The global pandemic disrupted and turned the lives of a majority of homeowners upside down. Many homeowners found themselves out of work or with family members that were ill and needed extra care. Due to these massive changes in lifestyles, homeowners got creative and began investing in accessory dwelling unit. ADUs were and are continuing to be used as a method of additional income in addition to a space for family members.
Though there are several types of ADUs, they all have a few common traits. ADUs are smaller, independent residential structures on the same lot as a single-family. To qualify as an ADU the structure must have a kitchen, bathroom, and separate entrance. ADUs may share utilities and walls with the primary unit. Additionally, accessory dwelling units will need a permit to be considered a formal ADU rather than an illegal apartment.
Types of Accessory Dwelling Units
Detached Accessory Dwelling Unit
Detached accessory dwelling unit have become very popular among homeowners who were searching for additional space for family members during the global pandemic.Detached ADUs are sometimes called granny flats or backyard cottages. These types of ADUs offer the most privacy as they are essentially a second but much smaller home on the same property. Detached accessory dwelling units will need their own sewer, water, electrical, etc. Detached ADUs are perfect additions for homeowners who are interested in renting out the structure or for those that want their family members close, but still far enough away to give them space. Additionally, detached accessory dwelling units are generally the largest of the accessory dwelling units which could result in higher rental incomes or higher resale value.
Keep in mind that detached accessory dwelling units require a permit to build. Every city has its own ADUs restrictions and requirements that may include height restrictions or exterior aesthetic requirements. Constructing a detached accessory dwelling unit can cost anywhere from $200,000 to $400,000 for a single story and $300,000 to $550,000 for two stories. While the price of the detached unit is high, it can raise your property value by 20% to 30% though this depends on the market.
Basement Accessory Dwelling Unit
Just because you have a finished basement does not mean you can classify the space as a basement ADU. Basement units require plumbing and ventilation for a separate kitchen and bathroom. They also require some form of window for an emergency exit and natural light source. One possible issue with converting a basement into an ADU is ceiling height. Most basements have lower ceilings that will not meet minimum ceiling height requirements. In this case you may need to dig down into the existing floor, which could create a large and expensive project. Basement ADUs should also have a separate entrance from the main home. While converting a basement into an ADU is not always easy and can be costly, they do have benefits. Basement ADUs are cool in the summer, offer a great deal of privacy, and generally have a good resale value.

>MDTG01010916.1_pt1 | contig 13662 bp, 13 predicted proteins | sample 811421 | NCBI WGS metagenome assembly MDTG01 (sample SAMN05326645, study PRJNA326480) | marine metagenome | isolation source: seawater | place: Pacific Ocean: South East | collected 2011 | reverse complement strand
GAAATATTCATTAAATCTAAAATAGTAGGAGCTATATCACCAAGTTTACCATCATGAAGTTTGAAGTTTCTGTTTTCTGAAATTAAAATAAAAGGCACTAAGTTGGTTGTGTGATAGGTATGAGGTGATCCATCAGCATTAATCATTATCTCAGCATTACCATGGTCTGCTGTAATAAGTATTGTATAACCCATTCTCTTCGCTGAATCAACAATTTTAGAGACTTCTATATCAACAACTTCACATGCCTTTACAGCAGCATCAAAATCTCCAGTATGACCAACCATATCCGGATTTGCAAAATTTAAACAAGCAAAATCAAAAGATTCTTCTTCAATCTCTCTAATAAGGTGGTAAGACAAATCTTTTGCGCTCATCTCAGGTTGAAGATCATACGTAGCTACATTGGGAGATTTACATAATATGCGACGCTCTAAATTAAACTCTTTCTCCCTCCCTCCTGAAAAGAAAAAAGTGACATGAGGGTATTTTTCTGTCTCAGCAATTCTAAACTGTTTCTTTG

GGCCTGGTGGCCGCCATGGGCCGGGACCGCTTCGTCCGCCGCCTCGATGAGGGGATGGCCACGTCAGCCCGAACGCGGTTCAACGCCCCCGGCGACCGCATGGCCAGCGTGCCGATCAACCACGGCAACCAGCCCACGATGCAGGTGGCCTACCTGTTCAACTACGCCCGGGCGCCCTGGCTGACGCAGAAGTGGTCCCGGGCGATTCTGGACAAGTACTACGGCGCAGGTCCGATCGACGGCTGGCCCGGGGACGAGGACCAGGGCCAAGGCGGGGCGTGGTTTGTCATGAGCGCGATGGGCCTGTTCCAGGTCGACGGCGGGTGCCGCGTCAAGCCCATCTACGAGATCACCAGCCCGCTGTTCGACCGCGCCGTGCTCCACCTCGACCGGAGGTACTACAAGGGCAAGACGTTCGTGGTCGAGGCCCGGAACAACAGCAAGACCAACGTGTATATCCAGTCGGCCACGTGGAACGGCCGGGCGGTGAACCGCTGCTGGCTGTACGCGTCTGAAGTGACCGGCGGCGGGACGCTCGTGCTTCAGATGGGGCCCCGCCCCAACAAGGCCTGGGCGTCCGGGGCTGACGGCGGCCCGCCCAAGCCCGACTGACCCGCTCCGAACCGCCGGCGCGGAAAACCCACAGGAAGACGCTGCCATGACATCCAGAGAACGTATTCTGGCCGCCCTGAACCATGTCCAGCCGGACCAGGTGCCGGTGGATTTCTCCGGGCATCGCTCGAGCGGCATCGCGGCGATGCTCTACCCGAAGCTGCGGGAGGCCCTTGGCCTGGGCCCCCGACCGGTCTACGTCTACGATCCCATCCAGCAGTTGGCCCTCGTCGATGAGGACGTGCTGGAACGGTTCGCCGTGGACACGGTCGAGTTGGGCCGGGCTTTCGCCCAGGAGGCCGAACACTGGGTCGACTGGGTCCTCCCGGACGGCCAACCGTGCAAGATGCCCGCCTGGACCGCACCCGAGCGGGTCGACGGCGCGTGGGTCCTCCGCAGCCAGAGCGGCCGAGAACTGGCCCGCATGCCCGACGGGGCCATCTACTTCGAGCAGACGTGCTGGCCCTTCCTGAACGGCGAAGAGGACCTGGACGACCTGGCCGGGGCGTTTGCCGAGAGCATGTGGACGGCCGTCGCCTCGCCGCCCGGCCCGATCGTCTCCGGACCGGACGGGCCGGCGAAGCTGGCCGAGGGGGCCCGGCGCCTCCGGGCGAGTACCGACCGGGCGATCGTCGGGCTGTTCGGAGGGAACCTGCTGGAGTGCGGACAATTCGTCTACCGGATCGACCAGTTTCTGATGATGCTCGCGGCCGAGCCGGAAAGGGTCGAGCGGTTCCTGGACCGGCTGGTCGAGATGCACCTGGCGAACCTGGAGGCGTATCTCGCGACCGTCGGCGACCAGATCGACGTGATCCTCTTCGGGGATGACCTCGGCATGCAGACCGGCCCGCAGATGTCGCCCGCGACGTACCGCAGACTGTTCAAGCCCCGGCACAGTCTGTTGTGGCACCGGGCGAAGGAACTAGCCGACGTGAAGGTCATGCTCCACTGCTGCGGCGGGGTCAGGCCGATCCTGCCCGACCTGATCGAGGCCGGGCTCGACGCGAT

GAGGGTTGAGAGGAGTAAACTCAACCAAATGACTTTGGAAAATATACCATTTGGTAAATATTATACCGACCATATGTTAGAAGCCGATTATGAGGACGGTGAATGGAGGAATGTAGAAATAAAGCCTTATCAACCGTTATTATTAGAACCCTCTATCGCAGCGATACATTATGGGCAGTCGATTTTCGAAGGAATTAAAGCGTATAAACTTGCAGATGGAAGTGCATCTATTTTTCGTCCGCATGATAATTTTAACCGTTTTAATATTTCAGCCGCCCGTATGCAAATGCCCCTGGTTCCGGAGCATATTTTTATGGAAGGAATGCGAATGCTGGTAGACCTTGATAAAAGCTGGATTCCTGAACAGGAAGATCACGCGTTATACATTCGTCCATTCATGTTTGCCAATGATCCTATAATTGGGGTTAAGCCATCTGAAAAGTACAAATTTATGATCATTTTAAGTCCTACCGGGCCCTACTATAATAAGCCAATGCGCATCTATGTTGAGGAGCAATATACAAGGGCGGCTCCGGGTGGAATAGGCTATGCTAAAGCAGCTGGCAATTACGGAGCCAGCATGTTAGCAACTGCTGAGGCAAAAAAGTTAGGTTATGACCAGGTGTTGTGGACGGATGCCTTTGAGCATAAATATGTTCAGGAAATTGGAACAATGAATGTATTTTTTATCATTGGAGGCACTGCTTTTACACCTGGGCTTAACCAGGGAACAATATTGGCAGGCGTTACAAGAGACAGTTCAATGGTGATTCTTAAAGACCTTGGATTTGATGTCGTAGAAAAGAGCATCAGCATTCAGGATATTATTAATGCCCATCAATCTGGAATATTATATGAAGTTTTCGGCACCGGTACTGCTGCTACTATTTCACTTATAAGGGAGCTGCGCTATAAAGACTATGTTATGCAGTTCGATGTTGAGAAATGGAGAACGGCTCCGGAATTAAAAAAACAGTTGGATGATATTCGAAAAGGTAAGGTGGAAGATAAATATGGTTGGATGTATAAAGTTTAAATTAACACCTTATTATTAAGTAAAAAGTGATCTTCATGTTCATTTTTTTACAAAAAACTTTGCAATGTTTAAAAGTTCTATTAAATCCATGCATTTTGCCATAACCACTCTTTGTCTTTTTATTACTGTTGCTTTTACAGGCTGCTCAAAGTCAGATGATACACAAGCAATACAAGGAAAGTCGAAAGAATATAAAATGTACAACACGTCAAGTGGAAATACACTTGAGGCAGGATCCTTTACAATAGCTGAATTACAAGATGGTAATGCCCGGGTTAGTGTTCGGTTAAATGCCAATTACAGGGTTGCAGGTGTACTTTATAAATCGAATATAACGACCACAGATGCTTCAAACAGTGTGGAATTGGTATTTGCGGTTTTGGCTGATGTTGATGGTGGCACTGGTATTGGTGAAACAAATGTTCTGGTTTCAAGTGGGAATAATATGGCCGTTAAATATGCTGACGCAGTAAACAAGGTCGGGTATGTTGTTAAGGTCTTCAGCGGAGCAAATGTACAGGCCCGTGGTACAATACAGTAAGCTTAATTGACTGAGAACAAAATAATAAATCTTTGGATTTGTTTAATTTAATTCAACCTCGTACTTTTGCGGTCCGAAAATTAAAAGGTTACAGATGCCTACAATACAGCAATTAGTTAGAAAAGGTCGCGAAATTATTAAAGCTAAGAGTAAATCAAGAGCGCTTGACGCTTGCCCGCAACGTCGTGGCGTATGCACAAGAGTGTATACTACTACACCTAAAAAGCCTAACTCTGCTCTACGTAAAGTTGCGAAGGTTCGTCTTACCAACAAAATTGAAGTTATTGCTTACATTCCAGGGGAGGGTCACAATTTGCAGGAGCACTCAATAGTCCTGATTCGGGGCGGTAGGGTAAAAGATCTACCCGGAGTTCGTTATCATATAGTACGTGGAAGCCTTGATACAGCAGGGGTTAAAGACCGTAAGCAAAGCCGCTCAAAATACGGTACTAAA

Above Garage Accessory Dwelling Unit
Above garage units can cost anywhere from $15,000 to $30,000 to convert depending upon the size of your garage and where you live. This type of ADU will require insulation, drywall, flooring, HVAC, and water heater as well as electrical service upgrades for appliances. The conversion could also require that you add a window for an emergency exit, install a private entrance, and add a full bathroom and kitchenette. Overall, above garage accessory dwelling units are very popular for those that do not have extra yard space for a small detached ADU or those that do not want to convert a part of their main home into an ADU.
Home Addition Accessory Dwelling Unit
If your home is lacking in space an addition may be the best way to add an accessory dwelling unit. A home addition of approximately 400-square-feet will cost around $40,000. The price will go up depending upon the size of the addition as well as the construction required. A home addition needs wall support beams, new floors, plumbing, electrical wiring, drywall, insulation, windows, doors, and siding. The best way to proceed with a home addition is to find a general contractor who can oversee the project.
Regardless of which type of accessory dwelling unit you are interest in you should consider your area’s rules and zoning requirements on ADUs. Remember that not every area allows ADUs to be rent out. Before you make the investment in the ADU speak to a trusted real estate agent and make sure it will be profitable as a rental and livable for if family members will be living there.